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Biz Lobbyists React to Democratic Takeover

MADELEINE BRAND, host:

This is DAY TO DAY from NPR News. I'm Madeleine Brand.

ALEX CHADWICK, host:

I'm Alex Chadwick. It's been a great romance - Republicans who finally regained control of Congress a dozen years ago and the lobbyists who make Washington's K Street corridor their home. But now, maybe that's over.

NPR's Peter Overby reports.

PETER OVERBY: K Street can count the votes as well as anyone.

Mr. BILL MILLER (Political Director, U.S. Chamber of Commerce): You know, we're disappointed that we lost a lot of friends.

OVERBY: That's Bill Miller. He's political director for the U.S. Chamber of Commerce. The chamber spent record sums for a midterm election, but it campaigned for only one House Democrat. So now there are fences to mend.

Mr. MILLER: Looking forward, as we always do, we congratulate the new Democrat majorities and we intend to work with them to the degree that we can to make the business climate a better one for the nation's companies.

OVERBY: Take immigration reform. Two months ago, Republican hard-liners got Congress to order construction of a wall along the U.S.-Mexican Border. Business, the White House and congressional Democrats all resisted that as a simplistic fix. And now, Miller says…

Mr. MILLER: The President has a real opportunity to reach out to the Democrats in the House in the Senate - with our help - to try and craft a bill that's more comprehensive.

OVERBY: Maybe so on immigration. But on other fronts progressive groups are crowing. Critics of free trade agreements say at least 27 new House members will oppose sweeping NAFTA-like trade deals. And here is Gene Karpinsky, head of the U.S. Public Interest Research Group. He was ruminating yesterday on a Congress where Democrats committees and the committees have subpoena power.

Mr. GENE KARPINSKY (U.S. Public Interest Research Group): We never got the answers to who was in the room with Dick Cheney when he wrote the energy bill. That will be an interesting question to try and find out when Henry Waxman chairs that committee.

OVERBY: Waxman, a California Democrat, will likely chair the House committee best positioned to investigate White House operations. Karpinsky spoke at a post-election press conference. Downtown D.C. was like a press conference carnival yesterday. You could have spent most of the day roaming just a few square blocks south of K Street and getting the day-after spin from any number of interest groups.

Karpinsky and other environmentalist were at the National Press Club. Two powerful business groups chose a swankier spot: The Willard Hotel, practically next door to the White House. They soft peddled any idea of hard times ahead. Grey Casey is head of the Business Industry Political Action Committee.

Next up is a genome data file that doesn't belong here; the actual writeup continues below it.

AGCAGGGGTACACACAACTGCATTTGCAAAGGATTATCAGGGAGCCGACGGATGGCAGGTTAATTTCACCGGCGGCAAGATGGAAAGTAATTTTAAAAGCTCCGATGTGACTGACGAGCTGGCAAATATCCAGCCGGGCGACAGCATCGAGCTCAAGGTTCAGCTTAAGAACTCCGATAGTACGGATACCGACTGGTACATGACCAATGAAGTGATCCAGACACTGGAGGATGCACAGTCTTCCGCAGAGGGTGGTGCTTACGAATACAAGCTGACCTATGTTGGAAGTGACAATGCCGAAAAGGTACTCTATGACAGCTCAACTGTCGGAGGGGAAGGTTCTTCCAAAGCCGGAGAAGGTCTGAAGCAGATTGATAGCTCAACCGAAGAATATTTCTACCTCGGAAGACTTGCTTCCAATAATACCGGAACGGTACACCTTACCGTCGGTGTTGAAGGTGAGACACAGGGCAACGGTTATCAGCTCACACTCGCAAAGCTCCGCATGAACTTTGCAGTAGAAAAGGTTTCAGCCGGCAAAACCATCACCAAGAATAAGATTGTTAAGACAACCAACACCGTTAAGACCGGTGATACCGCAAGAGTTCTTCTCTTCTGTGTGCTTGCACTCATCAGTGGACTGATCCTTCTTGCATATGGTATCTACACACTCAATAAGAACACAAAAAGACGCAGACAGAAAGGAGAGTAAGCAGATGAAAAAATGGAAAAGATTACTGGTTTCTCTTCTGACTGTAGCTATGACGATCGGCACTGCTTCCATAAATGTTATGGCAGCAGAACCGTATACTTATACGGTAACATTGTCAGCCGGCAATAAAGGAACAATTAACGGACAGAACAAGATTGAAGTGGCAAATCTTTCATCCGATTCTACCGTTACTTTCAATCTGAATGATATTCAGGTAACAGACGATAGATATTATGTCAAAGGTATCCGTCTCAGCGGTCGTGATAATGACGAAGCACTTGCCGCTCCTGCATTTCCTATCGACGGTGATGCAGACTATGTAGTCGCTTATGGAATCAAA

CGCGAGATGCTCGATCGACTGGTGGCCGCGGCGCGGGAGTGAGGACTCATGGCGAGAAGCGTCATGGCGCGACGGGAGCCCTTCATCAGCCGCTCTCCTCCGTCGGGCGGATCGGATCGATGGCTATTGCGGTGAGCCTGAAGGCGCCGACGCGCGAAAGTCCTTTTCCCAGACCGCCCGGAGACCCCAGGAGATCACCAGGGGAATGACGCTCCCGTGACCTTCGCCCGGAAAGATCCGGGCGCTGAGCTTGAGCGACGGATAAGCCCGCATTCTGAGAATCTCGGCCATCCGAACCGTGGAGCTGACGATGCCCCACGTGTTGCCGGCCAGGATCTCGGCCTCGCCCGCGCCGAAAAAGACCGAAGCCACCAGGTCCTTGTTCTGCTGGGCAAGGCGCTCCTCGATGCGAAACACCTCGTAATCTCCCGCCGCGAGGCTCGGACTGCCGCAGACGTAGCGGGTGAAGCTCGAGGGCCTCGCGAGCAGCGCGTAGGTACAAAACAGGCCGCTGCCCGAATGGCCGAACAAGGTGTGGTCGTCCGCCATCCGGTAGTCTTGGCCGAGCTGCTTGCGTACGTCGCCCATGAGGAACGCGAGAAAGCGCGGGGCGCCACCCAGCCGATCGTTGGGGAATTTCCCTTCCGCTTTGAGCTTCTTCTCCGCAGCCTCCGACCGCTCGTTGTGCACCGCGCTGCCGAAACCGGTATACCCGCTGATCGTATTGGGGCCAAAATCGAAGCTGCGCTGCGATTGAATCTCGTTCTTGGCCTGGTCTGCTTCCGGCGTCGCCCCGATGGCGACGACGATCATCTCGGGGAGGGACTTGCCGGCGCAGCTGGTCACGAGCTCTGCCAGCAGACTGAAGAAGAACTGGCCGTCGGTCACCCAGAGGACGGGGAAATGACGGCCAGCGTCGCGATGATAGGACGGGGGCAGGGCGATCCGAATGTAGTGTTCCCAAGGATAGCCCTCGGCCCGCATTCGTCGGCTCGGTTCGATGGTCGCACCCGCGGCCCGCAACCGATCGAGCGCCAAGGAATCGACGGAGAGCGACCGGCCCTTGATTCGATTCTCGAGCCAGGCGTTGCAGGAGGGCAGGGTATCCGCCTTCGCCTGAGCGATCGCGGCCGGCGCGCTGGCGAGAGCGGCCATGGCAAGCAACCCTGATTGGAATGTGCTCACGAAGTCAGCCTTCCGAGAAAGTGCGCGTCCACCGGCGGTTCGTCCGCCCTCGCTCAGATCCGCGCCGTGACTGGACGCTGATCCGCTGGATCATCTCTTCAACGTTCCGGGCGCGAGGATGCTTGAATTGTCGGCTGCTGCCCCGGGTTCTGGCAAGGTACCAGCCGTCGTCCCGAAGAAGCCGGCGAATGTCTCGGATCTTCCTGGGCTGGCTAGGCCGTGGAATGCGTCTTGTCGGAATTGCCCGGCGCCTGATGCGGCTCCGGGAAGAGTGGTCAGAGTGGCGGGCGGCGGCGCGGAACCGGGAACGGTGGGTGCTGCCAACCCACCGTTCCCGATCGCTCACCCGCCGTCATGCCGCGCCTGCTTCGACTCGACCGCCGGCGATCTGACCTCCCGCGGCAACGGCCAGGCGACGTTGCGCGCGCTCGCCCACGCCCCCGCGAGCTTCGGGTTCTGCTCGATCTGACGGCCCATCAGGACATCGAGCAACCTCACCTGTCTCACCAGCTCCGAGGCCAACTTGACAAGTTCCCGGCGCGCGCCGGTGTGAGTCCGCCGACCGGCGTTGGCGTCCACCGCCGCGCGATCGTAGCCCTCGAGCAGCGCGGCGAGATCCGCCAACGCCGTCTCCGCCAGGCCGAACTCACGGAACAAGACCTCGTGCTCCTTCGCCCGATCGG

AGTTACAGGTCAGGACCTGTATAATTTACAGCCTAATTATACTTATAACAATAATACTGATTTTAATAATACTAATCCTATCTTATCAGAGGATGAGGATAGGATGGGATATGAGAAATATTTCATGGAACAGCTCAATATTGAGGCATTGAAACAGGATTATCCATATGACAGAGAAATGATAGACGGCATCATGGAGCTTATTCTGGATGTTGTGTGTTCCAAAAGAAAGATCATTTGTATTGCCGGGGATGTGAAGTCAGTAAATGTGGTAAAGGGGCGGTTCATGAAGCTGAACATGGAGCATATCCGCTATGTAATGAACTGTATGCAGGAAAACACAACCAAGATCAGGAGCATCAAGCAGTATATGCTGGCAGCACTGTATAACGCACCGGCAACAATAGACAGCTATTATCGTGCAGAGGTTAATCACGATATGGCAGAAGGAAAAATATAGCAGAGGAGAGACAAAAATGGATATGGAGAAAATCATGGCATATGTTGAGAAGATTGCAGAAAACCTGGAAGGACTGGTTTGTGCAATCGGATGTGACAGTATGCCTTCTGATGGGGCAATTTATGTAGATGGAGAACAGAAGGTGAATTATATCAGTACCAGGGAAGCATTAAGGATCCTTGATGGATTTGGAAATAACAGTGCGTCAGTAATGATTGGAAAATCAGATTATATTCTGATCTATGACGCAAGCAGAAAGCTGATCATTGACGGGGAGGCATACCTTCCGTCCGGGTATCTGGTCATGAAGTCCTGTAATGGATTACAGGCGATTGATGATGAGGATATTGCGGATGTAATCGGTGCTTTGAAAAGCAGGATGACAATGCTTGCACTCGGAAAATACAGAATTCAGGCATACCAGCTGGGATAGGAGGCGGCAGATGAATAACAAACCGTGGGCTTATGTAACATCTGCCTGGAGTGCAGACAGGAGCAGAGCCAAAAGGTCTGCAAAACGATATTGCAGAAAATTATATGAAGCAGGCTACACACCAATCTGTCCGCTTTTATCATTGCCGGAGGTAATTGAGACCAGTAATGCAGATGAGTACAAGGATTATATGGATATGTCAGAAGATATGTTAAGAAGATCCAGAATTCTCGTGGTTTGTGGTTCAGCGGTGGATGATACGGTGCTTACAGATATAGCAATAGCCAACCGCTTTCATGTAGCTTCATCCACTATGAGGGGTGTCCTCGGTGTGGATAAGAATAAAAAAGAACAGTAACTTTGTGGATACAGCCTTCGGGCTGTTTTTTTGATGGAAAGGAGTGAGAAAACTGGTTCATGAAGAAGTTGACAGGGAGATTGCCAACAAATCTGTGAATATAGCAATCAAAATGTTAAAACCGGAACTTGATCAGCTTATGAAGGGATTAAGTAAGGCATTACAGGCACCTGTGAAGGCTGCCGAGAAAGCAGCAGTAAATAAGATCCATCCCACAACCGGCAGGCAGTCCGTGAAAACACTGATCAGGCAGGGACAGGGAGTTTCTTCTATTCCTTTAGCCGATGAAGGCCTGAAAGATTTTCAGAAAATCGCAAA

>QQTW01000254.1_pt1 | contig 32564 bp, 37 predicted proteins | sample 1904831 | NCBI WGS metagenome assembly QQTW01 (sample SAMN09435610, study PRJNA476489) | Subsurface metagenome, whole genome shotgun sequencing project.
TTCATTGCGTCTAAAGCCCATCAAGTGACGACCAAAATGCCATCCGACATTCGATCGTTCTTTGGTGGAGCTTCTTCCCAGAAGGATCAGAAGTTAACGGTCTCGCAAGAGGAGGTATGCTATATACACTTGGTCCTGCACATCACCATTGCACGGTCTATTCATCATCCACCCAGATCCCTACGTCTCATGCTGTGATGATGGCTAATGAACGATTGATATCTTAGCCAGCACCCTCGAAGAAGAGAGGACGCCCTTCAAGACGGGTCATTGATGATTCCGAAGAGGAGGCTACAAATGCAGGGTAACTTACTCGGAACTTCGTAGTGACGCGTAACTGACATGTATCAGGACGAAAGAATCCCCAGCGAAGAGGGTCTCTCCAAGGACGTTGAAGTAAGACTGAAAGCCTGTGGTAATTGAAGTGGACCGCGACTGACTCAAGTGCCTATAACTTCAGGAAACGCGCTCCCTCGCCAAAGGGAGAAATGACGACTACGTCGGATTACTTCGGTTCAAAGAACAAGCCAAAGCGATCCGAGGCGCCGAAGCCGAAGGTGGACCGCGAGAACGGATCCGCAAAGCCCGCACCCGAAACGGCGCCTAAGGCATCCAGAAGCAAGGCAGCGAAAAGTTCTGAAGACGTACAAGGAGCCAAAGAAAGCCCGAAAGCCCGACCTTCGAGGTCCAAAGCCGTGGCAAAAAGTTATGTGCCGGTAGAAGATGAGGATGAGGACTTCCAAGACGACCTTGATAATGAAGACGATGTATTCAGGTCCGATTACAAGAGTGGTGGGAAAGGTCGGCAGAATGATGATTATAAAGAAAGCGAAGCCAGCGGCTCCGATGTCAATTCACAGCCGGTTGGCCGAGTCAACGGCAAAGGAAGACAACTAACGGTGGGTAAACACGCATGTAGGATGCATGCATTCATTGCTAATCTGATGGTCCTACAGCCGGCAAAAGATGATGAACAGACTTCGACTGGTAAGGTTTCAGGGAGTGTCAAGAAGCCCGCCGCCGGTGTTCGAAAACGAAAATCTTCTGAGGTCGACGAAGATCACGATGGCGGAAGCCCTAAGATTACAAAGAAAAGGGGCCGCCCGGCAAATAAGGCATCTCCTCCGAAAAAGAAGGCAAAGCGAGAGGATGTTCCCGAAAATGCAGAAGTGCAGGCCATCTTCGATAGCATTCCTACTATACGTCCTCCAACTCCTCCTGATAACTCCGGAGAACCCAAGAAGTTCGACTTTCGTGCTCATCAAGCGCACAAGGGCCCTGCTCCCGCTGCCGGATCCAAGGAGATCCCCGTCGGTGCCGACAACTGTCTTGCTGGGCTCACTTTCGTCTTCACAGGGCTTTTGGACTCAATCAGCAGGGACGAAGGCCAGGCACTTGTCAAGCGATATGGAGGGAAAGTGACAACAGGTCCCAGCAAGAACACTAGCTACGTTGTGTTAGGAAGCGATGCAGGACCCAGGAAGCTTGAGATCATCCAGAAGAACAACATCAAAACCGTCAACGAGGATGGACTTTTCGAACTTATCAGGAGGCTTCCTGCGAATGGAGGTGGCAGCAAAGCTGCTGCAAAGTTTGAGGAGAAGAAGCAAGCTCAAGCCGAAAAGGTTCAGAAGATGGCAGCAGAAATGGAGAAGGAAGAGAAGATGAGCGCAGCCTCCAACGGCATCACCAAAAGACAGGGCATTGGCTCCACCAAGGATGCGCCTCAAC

Mr. GREG CASEY (Business Industry Political Action Committee): A lot of the folks who are entering Congress this session both in the Senate and in the House are of a more conservative bent - former Republicans, very conservative Democrats.

OVERBY: And it's those newcomers, along with an existing alliance of conservative blue dog Democrats, who can pull the House Democrats their direction. Or at least business lobbyists hope so.

Nobody mentioned another popular way of making friends. Most of the incoming Democrats ran up serious campaign debts, some into the hundreds of thousands of dollars. It's traditional for new lawmakers to hold debt retirement events when they get to D.C., where political action committees can chip in. Appearing with Greg Casey was Jay Timmons, senior vice president for policy at the National Association of Manufacturers. He has a more hard-edged take on dealing with Democrats.

Mr. JAY TIMMONS (Senior Vice President for Policy, National Association of Manufacturers): I think that Speaker Pelosi and her team will be very interested in the majority that last beyond two years, and the way to accomplish that is to work with non-traditional allies.

OVERBY: Non-traditional allies that, right now, are in the market to replace some dear departed old friends.

Peter Overby, NPR News, Washington. Transcript provided by NPR, Copyright NPR.

Peter Overby has covered Washington power, money, and influence since a foresighted NPR editor created the beat in 1994.
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